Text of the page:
Then, in the early 70s, the polyurethane wheel was created by Cadillac wheels. These safer wheels provided more traction and performance. This was the breath of life that skateboarding needed. The 1970s is also where the divide between skateboard and longboards began.  They were a cult-like existence at first, at the fringes of skateboarding popularity. They sought to bring back some of the surfer techniques and wanted longer boards to reclaim that surfing the streets feeling.  It fell into an underground hobby, where longboards were custom made in garages with parts from both skateboards and rollerblades.

The major differences for longboard riding, as opposed to the growing popularity of skateboarding, is that longboards were made for riding on streets and cruising, and the primary focus of the skateboard was tricks and maneuvers. These differences would only grow as time moved on.

The 1990’s: Longboards surface from the underground

It wasn’t until the early 90s that longboards were formally produced by a company, and that company was Sector 9. Sector 9 helped to revolutionize the longboard construction by making reverse kingpin trucks. This development made longboards that were more stable and with more control. 

Another development in the 90s was the internet, which allowed small groups of like-minded individuals to meet when location would normally prevent it. Longboarders began to build online and offline communities and share tips, tricks and construction ideas amongst each other. This helped to grow the sport even further.

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The 2000’s: Developing of the sport

As the 90s moved into the 2000s, longboarding gained traction, becoming more and more popular as a street sport. It was still smaller than skateboarding, but it was growing quickly. Many sub-branches of longboarding began to emerge, and some of the best longboard styles emerged. Shalom or obstacle riders, downhill longboarders, dance, free riding, sliding and many others became different aspects of the longboarding sport.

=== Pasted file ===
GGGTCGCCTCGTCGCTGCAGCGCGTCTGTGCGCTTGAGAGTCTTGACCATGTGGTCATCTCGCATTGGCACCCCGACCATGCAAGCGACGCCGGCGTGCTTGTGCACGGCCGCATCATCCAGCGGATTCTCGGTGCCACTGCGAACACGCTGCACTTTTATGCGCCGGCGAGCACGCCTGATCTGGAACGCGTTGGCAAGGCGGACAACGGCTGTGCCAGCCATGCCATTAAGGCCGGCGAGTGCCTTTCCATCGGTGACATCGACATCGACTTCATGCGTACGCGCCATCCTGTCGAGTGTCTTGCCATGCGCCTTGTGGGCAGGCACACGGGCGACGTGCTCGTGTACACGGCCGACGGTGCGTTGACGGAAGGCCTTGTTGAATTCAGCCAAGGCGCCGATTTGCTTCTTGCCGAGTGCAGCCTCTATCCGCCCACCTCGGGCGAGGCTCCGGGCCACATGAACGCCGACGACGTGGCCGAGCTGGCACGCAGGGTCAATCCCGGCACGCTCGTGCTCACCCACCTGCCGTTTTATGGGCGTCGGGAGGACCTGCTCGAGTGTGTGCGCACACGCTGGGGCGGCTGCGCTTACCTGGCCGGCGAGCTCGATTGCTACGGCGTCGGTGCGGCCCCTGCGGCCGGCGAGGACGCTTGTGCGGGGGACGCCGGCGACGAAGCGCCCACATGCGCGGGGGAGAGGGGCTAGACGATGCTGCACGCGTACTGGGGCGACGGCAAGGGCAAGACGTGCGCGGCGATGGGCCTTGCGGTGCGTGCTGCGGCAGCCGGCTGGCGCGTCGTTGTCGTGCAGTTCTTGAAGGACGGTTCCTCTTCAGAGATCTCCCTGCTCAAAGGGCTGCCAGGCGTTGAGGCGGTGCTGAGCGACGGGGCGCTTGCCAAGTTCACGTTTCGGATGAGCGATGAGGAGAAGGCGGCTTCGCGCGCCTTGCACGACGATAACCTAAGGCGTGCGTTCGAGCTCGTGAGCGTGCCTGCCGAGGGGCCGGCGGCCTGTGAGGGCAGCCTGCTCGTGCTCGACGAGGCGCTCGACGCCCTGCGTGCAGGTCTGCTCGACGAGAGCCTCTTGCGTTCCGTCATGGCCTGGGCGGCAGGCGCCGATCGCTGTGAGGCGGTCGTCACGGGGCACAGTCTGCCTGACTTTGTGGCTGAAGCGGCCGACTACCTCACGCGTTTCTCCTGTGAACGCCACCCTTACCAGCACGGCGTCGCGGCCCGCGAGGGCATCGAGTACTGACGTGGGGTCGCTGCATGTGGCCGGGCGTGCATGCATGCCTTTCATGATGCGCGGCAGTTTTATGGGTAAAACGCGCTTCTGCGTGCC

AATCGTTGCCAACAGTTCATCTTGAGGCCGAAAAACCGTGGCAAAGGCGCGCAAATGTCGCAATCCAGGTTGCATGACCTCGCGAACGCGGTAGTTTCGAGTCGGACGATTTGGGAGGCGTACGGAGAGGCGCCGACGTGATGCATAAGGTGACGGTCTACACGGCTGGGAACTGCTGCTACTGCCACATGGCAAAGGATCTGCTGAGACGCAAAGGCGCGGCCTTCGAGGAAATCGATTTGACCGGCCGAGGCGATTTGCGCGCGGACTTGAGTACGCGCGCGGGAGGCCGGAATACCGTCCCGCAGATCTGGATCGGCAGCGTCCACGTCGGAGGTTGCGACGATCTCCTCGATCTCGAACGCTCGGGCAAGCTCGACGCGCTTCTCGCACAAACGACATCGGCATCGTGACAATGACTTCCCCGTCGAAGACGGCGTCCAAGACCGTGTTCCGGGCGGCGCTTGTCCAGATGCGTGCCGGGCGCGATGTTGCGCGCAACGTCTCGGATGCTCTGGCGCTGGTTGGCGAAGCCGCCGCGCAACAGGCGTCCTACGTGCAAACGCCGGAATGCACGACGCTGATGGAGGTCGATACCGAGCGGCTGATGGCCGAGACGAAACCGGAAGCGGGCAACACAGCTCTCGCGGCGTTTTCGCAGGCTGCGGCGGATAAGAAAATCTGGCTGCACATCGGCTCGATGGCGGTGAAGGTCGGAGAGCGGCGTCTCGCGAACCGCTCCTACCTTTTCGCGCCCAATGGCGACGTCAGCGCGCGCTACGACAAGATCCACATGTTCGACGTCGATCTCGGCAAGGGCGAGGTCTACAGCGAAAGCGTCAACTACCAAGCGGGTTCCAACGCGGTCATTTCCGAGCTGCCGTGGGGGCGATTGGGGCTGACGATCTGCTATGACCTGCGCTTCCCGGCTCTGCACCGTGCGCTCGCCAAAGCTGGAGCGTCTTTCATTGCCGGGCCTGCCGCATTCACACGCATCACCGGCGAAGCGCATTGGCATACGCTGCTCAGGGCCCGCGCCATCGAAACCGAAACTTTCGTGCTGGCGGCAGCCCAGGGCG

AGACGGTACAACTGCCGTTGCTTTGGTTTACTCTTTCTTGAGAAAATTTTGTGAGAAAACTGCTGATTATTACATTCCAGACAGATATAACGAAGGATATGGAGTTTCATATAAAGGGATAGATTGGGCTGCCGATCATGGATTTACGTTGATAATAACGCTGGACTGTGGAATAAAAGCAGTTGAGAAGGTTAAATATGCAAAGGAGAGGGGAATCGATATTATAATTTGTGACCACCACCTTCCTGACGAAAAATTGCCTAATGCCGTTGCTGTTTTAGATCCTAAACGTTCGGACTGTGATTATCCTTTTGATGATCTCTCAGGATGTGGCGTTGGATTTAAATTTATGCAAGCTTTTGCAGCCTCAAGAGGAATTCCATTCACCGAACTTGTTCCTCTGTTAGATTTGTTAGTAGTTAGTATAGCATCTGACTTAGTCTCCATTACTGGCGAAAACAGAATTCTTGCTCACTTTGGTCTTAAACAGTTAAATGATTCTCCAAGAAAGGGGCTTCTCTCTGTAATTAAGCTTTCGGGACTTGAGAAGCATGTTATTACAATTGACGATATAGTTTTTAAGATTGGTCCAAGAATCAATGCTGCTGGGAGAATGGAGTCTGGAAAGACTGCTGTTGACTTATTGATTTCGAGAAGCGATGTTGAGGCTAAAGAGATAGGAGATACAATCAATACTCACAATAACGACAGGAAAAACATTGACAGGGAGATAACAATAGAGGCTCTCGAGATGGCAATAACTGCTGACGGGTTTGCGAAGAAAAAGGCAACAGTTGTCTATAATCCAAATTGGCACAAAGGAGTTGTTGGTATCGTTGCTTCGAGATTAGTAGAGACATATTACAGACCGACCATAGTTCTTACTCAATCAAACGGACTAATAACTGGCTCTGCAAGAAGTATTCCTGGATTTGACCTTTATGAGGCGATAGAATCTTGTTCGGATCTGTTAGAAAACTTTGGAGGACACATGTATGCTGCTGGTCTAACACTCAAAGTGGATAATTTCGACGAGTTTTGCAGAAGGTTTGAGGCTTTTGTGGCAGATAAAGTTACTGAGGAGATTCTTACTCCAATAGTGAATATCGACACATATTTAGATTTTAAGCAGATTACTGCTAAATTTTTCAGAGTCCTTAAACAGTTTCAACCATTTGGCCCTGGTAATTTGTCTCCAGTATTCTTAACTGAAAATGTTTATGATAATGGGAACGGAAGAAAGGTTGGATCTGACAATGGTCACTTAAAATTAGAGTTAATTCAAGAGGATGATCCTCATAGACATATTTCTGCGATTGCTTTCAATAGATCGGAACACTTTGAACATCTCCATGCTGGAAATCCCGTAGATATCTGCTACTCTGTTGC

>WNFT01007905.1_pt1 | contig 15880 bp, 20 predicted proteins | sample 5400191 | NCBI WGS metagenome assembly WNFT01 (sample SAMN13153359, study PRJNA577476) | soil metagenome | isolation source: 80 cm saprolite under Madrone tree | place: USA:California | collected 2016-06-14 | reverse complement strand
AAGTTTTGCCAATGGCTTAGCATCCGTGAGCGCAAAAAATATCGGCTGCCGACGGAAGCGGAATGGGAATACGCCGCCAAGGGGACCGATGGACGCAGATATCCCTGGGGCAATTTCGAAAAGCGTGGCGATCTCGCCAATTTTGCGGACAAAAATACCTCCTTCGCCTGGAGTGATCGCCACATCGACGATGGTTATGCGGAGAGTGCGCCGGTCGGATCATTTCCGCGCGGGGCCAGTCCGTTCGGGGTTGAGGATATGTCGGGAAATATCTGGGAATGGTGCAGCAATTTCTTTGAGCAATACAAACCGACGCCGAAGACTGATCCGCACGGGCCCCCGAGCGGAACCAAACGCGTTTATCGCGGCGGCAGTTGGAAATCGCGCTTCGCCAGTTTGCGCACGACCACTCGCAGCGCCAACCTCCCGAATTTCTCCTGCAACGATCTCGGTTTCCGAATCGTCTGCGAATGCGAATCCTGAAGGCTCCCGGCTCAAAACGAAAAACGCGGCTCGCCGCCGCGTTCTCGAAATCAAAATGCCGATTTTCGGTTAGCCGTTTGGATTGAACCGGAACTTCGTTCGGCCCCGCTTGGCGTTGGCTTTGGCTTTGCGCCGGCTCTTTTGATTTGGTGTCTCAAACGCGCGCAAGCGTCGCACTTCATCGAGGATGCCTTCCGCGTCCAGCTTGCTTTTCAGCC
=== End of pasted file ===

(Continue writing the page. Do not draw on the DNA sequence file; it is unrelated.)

Now the sport was picking up speed, and while the skateboarders were grinding and doing half pipes, the longboarders were reaching speeds of 80 mph as they downhilled through the streets. Speed and distance became the trademarks of the longboard like the Ollie and board grab became go-to for skateboarders.

The 2010s:  Going Pro and Getting to Class

As the current decade has rolled in there has been a dramatic increase in longboarding popularity and acceptance. Many of these sub-branches have moved on to become professional sports, with downhill longboarding being perhaps the most popular. Longboarding began appearing in sports and leisure magazines as well on television and sports broadcasts.  As they gained more exposure and more people interested in the sport, more companies began to create longboards, including the established skateboard companies.